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Thursday, 8 September 2016

When You’re Implicated

                        

Paving the way for increased transparency to the benefit of innocent citizens who often dread being entangled in criminal cases, the Supreme Court has delivered a historic verdict on the 7th of this month. The Hon’ble Apex Court while hearing a petition in Youth Bar Association of India vs. Union of India & Others has issued mandatory guidelines to law keeping agencies with regard to sharing the FIR with the persons implicated therein. To those who do not function in the realm of legal world, an FIR (First Information Report) is nothing but the first report of an incident which discloses the commission of an offence and which sets the criminal law into motion. In other words it is the FIR which lays the foundation for a proper criminal investigation. It is not necessary that an aggrieved person or a victim should file an FIR. Anyone who has any kind of information about any criminal incident may lodge a report of the same before a Police officer. There are nuances and guidelines that have to be scrupulously followed in matters of lodging and receiving FIR and the actions to be taken thereafter but that is a separate discussion altogether. What must however be clear to everyone is the great significance of an FIR for both, the informant / victim and the accused. It was naturally thus always a subject of debate as to whether in an environment where we are striving for greater information sharing and accountability, it was being unfair to the accused persons to keep them away from knowledge of a potential criminal litigation implicating them. In my considered view it was. Subject ofcourse to certain obvious exceptions such as matters of national security, terrorism, crimes against women (where the identity of a victim is of paramount consideration keeping in view her dignity sought to be protected) any and all possible accusations against a person should be available to his access.

After this verdict, which marks 15.11.16 as the final date for implementation, every Police Station shall be bound to give, within 24 hours, a copy of the FIR to the accused if the latter files for its copy either himself or through his agent. The Courts shall also be bound to supply the same within 2 working days.

The copies of FIR shall have to be uploaded on the Police website and /or the State Govt.’s website within 24 hours of its registration. This shall enable the accused to download an FIR against him and take timely steps for his defence or redressal. Exceptions are FIRs pertaining to sexual offences, sexual offences against children, terrorism, insurgency and of other sensitive category.


If a copy of FIR is not provided by the Police to an accused then he can approach the Superintendent of Police with his grievance and it shall be addressed within 3 days. Be it noted that when Police denies to give copy of FIR, it is always open to the person to move the Court where it has been sent to. Since as per law every FIR’s copy is mandatorily sent to the Magistrate’s Court after registration. Hence the accused can always also alternatively approach the Court for a copy.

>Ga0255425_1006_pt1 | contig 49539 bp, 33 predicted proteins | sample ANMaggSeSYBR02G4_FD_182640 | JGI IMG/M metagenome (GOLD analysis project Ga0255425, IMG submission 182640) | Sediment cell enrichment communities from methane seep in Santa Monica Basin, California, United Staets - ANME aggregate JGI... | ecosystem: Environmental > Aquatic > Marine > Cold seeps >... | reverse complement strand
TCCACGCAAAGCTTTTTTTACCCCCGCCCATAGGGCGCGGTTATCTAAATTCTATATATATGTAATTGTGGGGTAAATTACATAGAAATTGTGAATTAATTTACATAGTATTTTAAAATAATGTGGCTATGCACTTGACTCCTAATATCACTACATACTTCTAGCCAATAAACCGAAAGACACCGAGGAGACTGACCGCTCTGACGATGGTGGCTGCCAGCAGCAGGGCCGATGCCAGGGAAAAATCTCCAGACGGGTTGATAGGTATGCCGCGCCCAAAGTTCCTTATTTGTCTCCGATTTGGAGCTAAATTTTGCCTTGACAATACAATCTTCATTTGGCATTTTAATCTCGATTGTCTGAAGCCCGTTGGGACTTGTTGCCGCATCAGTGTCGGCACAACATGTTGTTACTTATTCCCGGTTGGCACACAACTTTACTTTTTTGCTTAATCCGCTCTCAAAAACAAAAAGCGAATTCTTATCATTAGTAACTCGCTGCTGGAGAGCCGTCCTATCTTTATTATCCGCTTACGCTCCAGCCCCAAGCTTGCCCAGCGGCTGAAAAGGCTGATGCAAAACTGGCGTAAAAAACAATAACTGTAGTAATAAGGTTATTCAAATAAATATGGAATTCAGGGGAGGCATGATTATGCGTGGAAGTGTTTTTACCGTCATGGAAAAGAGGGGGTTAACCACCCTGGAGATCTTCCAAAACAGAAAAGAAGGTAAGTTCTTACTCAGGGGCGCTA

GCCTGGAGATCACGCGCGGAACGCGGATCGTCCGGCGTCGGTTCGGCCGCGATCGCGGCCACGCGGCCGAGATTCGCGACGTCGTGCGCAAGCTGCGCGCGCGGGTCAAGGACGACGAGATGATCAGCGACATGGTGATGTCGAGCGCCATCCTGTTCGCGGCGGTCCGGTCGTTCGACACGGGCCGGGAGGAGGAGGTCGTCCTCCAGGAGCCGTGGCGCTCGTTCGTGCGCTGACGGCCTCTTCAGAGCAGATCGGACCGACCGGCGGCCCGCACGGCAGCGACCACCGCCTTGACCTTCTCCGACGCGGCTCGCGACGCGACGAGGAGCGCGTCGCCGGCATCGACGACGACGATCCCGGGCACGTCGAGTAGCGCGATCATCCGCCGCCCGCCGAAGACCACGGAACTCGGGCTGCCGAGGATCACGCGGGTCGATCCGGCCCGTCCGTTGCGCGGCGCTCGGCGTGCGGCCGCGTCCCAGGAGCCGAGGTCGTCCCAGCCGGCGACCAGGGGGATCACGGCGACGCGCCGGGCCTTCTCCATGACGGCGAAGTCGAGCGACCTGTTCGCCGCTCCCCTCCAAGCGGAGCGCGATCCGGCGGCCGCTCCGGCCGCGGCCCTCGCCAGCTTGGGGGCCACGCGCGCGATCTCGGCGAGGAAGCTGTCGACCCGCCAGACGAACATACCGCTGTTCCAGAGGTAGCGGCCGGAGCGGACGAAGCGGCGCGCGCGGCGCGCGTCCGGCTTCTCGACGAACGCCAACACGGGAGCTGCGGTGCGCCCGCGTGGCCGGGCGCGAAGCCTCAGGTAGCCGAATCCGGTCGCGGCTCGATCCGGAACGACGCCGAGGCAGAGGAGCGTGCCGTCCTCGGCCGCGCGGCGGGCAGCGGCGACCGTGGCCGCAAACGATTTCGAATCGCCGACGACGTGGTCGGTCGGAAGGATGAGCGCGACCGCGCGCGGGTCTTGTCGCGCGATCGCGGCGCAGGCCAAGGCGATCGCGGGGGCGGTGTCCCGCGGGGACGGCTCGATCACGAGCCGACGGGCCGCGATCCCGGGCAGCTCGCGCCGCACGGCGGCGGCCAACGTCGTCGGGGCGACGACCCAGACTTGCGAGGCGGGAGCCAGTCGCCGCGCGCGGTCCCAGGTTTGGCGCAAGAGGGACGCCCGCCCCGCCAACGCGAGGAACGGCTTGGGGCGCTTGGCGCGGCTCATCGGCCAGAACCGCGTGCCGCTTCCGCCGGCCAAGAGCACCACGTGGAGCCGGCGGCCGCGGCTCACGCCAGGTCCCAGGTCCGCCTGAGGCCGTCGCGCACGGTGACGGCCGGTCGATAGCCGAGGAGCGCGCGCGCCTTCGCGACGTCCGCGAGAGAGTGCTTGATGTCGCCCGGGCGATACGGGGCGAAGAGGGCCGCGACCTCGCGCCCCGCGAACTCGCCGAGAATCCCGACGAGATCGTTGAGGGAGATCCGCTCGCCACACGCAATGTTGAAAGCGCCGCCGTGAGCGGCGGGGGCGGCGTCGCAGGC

Ofcourse an FIR being a public document (as per the definition of the term in the Evidence Act) information can be obtained about it by way of RTI Act. However that would only be information as sought for which is sometimes vitally different from the copy of the document itself. Further, an RTI application may be denied information on the grounds that it would hamper investigation. Hence, the Supreme Court verdict in Youth Bar Association of India has opened to the public realm what used to be a much clandestine area in the criminal justice delivery system. The only thing that troubles my mind is the consequences, both personal and larger, of having a FIR registered against me available to the viewing of the whole world. But then I recall the principles that run any welfare nation, ones that call upon its subjects to relinquish a part of their individual comforts when something sacred is sought to be achieved for the community at large.


We live in strange times, difficult no less where a part of our civilization is fighting hard to emancipate us and the other is applying its resources, for reasons best known to it, to offset that endeavor. Wholeheartedly pledging to the deeper spirit of the verdict and the benefits it aims to usher for the honest and the innocent against unscrupulous attempts against their liberties, I beseech my fellow citizens to honor that spirit and espouse what it seeks to redress and improve, an act which after all is only our solemn duty

P.S.    Readers are requested to peruse the Judgment for complete information.




9 comments:

  1. Truly, a landmark verdict and a step in the right direction for human rights point of view.

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    1. Oh yes Durgaji. This breaks an arcane barrier.

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  2. Considering the fact that the officers-in-charge are not always friendly and honest enough to do proper justice with an aggrieved person filing a FIR, this is a welcome step. Thanks for the information... :-)

    Hope you won't mind if I ask you a question, tumi ki bangali?

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    1. Exactly This opens up things quite a bit and hopefully that openness won't be misused.

      I am your neighbour Maniparna. I'm from Odisha😊.

      Thanks for sharing your views.

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  3. Nice information

    http://www.thewordlyconfusion.com/

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  4. Worth a read and Informative .. Thanks ..

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